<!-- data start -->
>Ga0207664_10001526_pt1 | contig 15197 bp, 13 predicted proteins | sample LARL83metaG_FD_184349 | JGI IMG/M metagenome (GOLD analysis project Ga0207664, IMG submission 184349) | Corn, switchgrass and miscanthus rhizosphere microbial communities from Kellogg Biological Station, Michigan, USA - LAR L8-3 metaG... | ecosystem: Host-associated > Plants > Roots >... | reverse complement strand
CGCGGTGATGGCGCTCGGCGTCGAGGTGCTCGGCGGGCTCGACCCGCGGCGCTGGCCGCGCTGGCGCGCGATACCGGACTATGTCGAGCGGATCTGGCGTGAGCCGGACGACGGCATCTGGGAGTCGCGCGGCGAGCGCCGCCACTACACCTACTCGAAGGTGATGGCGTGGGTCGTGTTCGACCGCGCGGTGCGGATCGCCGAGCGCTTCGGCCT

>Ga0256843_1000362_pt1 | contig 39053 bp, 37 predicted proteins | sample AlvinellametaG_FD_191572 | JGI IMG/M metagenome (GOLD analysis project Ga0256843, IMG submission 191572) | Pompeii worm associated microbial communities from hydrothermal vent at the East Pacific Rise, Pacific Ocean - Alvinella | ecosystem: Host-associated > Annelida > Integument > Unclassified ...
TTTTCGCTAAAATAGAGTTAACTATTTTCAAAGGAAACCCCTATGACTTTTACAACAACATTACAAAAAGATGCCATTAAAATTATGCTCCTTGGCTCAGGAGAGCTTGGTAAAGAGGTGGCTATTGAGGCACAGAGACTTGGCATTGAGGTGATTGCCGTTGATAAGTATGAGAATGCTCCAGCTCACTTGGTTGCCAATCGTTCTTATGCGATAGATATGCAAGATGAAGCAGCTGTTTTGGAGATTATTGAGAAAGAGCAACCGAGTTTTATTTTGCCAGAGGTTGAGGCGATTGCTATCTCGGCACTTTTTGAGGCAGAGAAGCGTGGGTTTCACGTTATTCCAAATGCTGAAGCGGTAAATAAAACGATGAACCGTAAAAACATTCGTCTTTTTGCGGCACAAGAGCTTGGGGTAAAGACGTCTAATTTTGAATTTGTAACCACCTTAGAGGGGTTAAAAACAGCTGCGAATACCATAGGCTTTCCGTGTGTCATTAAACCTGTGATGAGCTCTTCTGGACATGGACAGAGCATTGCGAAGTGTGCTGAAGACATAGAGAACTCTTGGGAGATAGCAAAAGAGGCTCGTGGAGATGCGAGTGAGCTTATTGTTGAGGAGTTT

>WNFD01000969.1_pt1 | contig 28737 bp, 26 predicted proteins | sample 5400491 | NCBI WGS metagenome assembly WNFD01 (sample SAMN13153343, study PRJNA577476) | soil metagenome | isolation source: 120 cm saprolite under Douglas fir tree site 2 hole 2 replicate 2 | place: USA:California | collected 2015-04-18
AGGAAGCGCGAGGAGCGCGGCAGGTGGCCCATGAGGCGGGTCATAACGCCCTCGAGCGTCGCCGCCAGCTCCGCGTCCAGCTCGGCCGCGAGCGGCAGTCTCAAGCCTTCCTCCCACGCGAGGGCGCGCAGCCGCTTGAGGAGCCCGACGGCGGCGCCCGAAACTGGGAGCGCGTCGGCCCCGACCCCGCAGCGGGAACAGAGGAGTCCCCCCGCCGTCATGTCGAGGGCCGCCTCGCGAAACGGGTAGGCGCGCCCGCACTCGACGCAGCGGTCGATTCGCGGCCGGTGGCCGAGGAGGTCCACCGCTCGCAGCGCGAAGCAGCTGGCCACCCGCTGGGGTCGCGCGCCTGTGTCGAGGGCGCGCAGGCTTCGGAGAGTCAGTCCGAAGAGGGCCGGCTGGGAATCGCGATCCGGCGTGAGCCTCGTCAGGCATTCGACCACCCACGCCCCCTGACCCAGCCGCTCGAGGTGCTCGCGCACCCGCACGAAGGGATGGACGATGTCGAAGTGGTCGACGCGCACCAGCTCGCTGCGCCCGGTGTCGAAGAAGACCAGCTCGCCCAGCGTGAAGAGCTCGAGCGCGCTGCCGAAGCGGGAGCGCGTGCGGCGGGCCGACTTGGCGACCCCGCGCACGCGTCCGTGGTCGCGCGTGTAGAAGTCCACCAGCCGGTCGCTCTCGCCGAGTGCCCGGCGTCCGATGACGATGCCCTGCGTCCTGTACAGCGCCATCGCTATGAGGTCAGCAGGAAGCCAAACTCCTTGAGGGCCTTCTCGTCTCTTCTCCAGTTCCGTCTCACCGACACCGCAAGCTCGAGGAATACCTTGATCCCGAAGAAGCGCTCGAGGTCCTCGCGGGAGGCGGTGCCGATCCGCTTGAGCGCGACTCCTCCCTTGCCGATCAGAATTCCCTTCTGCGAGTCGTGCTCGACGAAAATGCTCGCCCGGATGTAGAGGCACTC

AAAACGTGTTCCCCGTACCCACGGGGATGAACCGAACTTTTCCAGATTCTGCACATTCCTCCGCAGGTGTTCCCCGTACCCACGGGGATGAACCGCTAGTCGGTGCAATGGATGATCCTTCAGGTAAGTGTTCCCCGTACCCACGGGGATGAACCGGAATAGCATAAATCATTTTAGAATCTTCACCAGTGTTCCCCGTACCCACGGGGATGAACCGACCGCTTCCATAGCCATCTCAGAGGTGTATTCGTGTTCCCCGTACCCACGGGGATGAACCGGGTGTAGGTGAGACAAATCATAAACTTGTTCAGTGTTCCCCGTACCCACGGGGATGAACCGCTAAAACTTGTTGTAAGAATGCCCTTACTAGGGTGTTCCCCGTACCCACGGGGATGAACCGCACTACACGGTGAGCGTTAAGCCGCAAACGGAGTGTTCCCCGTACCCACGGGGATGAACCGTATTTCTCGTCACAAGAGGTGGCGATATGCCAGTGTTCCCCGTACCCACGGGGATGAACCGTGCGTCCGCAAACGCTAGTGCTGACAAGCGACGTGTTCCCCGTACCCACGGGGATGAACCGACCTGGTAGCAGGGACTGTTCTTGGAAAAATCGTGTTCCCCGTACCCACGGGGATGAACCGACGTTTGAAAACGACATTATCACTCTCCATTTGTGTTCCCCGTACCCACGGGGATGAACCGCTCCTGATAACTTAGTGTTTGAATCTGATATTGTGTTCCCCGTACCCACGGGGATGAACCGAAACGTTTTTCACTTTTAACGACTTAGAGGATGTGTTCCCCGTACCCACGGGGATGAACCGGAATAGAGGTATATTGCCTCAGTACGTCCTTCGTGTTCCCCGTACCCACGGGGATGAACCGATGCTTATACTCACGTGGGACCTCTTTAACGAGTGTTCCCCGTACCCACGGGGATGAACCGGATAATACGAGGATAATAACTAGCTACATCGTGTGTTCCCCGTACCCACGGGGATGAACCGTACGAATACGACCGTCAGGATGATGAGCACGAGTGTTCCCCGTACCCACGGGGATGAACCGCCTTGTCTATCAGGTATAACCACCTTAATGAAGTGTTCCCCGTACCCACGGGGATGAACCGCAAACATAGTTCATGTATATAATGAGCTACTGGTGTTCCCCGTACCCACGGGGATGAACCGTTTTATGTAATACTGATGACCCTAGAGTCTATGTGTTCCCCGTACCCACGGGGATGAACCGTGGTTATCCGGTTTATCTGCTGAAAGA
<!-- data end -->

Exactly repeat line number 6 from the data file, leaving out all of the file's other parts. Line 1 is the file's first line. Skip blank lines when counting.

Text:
AGGAAGCGCGAGGAGCGCGGCAGGTGGCCCATGAGGCGGGTCATAACGCCCTCGAGCGTCGCCGCCAGCTCCGCGTCCAGCTCGGCCGCGAGCGGCAGTCTCAAGCCTTCCTCCCACGCGAGGGCGCGCAGCCGCTTGAGGAGCCCGACGGCGGCGCCCGAAACTGGGAGCGCGTCGGCCCCGACCCCGCAGCGGGAACAGAGGAGTCCCCCCGCCGTCATGTCGAGGGCCGCCTCGCGAAACGGGTAGGCGCGCCCGCACTCGACGCAGCGGTCGATTCGCGGCCGGTGGCCGAGGAGGTCCACCGCTCGCAGCGCGAAGCAGCTGGCCACCCGCTGGGGTCGCGCGCCTGTGTCGAGGGCGCGCAGGCTTCGGAGAGTCAGTCCGAAGAGGGCCGGCTGGGAATCGCGATCCGGCGTGAGCCTCGTCAGGCATTCGACCACCCACGCCCCCTGACCCAGCCGCTCGAGGTGCTCGCGCACCCGCACGAAGGGATGGACGATGTCGAAGTGGTCGACGCGCACCAGCTCGCTGCGCCCGGTGTCGAAGAAGACCAGCTCGCCCAGCGTGAAGAGCTCGAGCGCGCTGCCGAAGCGGGAGCGCGTGCGGCGGGCCGACTTGGCGACCCCGCGCACGCGTCCGTGGTCGCGCGTGTAGAAGTCCACCAGCCGGTCGCTCTCGCCGAGTGCCCGGCGTCCGATGACGATGCCCTGCGTCCTGTACAGCGCCATCGCTATGAGGTCAGCAGGAAGCCAAACTCCTTGAGGGCCTTCTCGTCTCTTCTCCAGTTCCGTCTCACCGACACCGCAAGCTCGAGGAATACCTTGATCCCGAAGAAGCGCTCGAGGTCCTCGCGGGAGGCGGTGCCGATCCGCTTGAGCGCGACTCCTCCCTTGCCGATCAGAATTCCCTTCTGCGAGTCGTGCTCGACGAAAATGCTCGCCCGGATGTAGAGGCACTC